When they came to Jesus, they found the man from whom the demons had gone out, sitting at Jesus’ feet, dressed and in his right mind; and they were afraid. Those who had seen it told the people how the demon–possessed man had been cured. Then all the people of the region of the Gerasenes asked Jesus to leave them, because they were overcome with fear. So he got into the boat and left.
The man from whom the demons had gone out begged to go with him, but Jesus sent him away, saying,“Return home and tell how much God has done for you.” So the man went away and told all over town how much Jesus had done for him.
Frank Meeink lives in Iowa with his wife and children. He runs a multi-racial hockey league for kids, called Harmony through Hockey. He makes a living traveling around the country speaking on diversity and tolerance. That's a long way from where he came from, and not just geographically.
Frank grew up with his father in south Philadelphia, after enduring beatings from his mother's boyfriend. His dad's house was in a predominantly black neighborhood, and he was one of just a handful of white students at his school. He and his friends would get off the trolley they took to school in the mornings and run the few blocks to the door, hoping there would be no trouble. At least, at first he hoped there wouldn't be trouble. Eventually he started to look for it.
Visiting a cousin in rural Pennsylvania, Frank was introduced to the white supremacy movement. He was 14, and it seemed to him that all the anger he felt about his situation was resolved in the doctrines of the skinheads. Back in Philadelphia, he and his new “band of brothers” started vandalizing synagogues and beating up and sometimes killing minorities and homeless people. He attended monthly KKK meetings to affirm his beliefs.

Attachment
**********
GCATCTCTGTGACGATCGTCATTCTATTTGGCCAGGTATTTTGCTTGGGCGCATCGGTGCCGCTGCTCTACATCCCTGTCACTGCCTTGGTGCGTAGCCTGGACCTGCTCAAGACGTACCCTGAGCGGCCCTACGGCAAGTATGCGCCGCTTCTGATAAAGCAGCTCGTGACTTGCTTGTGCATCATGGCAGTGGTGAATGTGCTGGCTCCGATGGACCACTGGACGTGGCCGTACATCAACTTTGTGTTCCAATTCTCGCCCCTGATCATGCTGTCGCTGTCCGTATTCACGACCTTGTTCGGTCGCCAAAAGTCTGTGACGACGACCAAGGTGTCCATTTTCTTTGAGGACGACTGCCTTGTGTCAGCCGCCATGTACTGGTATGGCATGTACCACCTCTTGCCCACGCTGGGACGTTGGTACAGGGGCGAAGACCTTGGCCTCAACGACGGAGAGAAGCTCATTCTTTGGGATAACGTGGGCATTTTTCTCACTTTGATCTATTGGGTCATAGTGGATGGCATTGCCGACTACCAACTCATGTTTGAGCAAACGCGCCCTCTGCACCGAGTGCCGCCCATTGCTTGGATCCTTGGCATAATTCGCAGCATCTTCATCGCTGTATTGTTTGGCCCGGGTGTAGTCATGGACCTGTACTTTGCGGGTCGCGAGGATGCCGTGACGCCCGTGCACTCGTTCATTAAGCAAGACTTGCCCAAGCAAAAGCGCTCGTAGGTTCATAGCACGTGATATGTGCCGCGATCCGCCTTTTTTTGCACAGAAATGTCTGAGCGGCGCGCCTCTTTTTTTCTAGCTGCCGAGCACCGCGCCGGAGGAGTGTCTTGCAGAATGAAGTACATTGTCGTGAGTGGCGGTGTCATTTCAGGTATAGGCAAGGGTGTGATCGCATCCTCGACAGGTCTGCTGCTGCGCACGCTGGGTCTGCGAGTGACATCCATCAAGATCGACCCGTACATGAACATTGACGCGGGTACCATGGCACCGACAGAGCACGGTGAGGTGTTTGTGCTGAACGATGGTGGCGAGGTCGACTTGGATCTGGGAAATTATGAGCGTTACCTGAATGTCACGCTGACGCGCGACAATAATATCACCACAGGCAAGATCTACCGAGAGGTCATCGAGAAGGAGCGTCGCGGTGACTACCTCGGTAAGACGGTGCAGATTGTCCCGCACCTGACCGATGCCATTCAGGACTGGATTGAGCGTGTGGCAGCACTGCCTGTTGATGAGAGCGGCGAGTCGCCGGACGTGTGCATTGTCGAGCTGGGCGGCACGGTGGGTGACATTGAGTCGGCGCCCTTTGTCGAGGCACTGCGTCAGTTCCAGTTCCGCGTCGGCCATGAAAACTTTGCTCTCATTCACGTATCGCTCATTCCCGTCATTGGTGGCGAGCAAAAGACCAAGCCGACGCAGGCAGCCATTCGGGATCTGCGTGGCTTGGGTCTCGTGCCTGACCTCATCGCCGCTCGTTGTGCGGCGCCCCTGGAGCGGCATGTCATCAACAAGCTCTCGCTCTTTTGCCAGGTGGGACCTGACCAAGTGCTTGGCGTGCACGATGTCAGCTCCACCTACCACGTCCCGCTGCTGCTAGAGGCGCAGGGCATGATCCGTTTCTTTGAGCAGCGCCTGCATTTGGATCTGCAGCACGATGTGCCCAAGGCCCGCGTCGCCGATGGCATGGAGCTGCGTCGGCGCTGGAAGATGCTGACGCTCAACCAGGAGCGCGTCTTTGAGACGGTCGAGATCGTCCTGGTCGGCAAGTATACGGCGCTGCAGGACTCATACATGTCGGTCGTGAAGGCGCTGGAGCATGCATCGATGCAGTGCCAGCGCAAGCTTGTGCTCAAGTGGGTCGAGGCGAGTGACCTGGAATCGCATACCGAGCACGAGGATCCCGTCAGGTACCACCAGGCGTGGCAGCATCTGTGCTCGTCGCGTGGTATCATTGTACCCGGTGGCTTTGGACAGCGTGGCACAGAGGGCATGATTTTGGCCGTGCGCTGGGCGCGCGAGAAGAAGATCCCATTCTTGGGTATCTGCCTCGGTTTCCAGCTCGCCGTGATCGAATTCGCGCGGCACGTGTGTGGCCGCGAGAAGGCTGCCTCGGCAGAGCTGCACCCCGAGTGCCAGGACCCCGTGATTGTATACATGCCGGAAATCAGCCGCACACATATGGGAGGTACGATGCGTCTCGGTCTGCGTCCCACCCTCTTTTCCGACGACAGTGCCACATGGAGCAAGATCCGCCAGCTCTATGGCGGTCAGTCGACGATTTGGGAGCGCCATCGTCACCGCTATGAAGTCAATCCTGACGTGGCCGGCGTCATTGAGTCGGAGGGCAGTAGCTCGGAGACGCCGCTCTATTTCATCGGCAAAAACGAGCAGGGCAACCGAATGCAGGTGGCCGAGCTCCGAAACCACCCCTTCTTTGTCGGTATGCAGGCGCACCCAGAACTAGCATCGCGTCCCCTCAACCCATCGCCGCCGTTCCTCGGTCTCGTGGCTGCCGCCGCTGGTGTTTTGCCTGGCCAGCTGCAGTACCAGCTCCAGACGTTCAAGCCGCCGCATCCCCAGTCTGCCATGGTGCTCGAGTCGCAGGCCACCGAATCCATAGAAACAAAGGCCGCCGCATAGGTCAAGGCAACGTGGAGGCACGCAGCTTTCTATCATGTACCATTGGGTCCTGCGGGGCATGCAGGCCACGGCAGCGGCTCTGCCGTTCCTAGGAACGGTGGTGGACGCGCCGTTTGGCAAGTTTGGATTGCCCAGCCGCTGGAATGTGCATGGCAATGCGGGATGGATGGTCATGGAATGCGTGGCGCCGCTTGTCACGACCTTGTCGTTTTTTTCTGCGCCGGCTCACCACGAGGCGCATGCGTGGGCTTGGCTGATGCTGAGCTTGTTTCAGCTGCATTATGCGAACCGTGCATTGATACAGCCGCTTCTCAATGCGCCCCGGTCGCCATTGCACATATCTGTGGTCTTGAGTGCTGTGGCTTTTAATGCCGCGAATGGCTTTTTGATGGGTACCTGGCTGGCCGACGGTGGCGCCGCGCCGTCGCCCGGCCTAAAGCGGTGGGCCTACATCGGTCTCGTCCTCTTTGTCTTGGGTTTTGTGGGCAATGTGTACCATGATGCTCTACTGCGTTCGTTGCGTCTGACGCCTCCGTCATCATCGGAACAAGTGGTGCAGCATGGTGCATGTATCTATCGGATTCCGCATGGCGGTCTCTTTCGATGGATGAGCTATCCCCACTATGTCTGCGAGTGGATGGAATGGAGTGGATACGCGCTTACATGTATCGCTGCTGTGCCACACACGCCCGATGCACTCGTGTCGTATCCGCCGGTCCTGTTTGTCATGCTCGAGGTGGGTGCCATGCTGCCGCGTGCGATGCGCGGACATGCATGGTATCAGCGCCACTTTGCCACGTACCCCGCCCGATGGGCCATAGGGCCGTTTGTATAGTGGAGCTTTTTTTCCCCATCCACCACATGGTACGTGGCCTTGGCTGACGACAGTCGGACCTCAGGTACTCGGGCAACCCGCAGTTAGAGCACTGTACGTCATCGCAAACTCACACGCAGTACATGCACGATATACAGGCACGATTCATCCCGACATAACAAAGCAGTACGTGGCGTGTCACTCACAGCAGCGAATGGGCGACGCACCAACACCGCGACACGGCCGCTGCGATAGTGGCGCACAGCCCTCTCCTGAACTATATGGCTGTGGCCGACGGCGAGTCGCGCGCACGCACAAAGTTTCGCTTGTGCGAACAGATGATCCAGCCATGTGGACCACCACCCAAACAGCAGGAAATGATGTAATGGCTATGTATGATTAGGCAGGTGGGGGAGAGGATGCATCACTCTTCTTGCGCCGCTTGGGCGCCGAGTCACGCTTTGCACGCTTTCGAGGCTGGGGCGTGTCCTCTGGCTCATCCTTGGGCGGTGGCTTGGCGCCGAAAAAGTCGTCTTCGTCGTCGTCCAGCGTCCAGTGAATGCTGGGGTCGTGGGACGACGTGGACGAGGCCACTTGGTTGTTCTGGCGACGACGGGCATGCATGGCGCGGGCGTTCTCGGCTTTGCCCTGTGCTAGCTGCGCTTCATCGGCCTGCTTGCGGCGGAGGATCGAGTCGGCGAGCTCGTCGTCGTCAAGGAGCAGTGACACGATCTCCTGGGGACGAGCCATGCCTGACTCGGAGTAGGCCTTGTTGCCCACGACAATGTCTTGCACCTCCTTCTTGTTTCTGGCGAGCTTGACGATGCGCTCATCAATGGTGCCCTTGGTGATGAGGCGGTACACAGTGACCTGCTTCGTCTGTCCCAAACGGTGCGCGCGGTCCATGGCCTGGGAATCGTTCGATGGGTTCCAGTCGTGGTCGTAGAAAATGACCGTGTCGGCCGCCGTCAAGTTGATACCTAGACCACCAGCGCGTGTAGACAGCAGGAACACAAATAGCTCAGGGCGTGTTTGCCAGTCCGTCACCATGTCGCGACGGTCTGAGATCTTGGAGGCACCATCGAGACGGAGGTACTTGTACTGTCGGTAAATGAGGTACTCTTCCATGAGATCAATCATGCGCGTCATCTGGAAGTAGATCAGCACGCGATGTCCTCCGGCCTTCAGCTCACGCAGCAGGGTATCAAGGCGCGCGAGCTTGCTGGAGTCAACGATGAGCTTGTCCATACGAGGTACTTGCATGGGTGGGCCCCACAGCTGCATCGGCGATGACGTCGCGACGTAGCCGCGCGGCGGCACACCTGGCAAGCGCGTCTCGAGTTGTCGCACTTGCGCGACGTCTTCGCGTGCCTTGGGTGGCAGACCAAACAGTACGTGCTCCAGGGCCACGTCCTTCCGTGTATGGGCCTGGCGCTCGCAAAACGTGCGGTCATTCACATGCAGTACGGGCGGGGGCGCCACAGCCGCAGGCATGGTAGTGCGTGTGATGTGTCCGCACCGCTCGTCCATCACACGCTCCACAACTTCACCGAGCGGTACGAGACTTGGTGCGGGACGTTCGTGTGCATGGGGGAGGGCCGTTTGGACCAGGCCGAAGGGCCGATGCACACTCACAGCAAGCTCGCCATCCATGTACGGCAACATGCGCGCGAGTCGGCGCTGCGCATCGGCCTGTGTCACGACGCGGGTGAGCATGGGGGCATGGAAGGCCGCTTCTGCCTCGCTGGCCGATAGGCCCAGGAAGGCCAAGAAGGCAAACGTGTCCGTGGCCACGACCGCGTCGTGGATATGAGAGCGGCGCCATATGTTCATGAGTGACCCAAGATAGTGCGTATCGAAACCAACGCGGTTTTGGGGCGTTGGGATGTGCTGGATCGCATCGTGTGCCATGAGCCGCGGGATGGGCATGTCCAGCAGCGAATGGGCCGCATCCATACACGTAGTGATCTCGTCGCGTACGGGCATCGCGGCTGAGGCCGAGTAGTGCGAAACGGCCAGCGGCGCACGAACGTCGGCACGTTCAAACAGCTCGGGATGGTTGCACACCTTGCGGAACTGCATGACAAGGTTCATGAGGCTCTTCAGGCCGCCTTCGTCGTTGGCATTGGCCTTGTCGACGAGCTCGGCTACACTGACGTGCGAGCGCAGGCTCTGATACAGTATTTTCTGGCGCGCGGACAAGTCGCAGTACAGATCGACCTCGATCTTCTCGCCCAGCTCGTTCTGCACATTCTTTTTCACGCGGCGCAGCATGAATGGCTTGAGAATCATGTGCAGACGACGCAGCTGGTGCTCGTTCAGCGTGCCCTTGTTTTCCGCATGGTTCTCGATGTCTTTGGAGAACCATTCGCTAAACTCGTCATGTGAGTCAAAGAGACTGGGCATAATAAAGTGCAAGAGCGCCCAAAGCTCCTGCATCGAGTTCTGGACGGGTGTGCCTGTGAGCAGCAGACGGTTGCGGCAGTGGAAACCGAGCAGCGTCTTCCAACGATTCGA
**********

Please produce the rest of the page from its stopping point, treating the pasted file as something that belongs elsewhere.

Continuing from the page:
At 16, he had to leave Philadelphia, just one step ahead of the police. He eventually found his way to Springfield, IL, after a suicide attempt and an escape from a mental health facility in Indianapolis. In Springfield, he became something of a local celebrity. He even hosted a public access talk show – “The Reich.”
The police finally caught up to him there, however, and he was arrested and sentenced to three years in the Illinois prison system. Through sports and Bible studies, he got to know some of his black, Hispanic, and Asian fellow inmates. “You begin to look at people as individuals,” he says now. He begin to see how much they had in common, how they weren't as different from him as he'd thought. As he'd been led to believe.
When he was released, he realized he had very little in common any longer with his old skinhead brethren. He got a job working in an antique furniture store – the owner of the store was Jewish, ironically enough – and started to build a new life. He also started to become burdened with other kids who were growing up the way he did. That's what gave him the idea to start the hockey league and do the talks.
There was one last vestige of his old life, though, that had to go. So he spent a year having tattoos lasered off or transformed - a 5-inch swastika tattoo on his neck, the words “skin” and “head” on his knuckles, a portrait of Joseph Goebbels on his chest, among others. In some ways, his transformation is written in ink and scars on his body.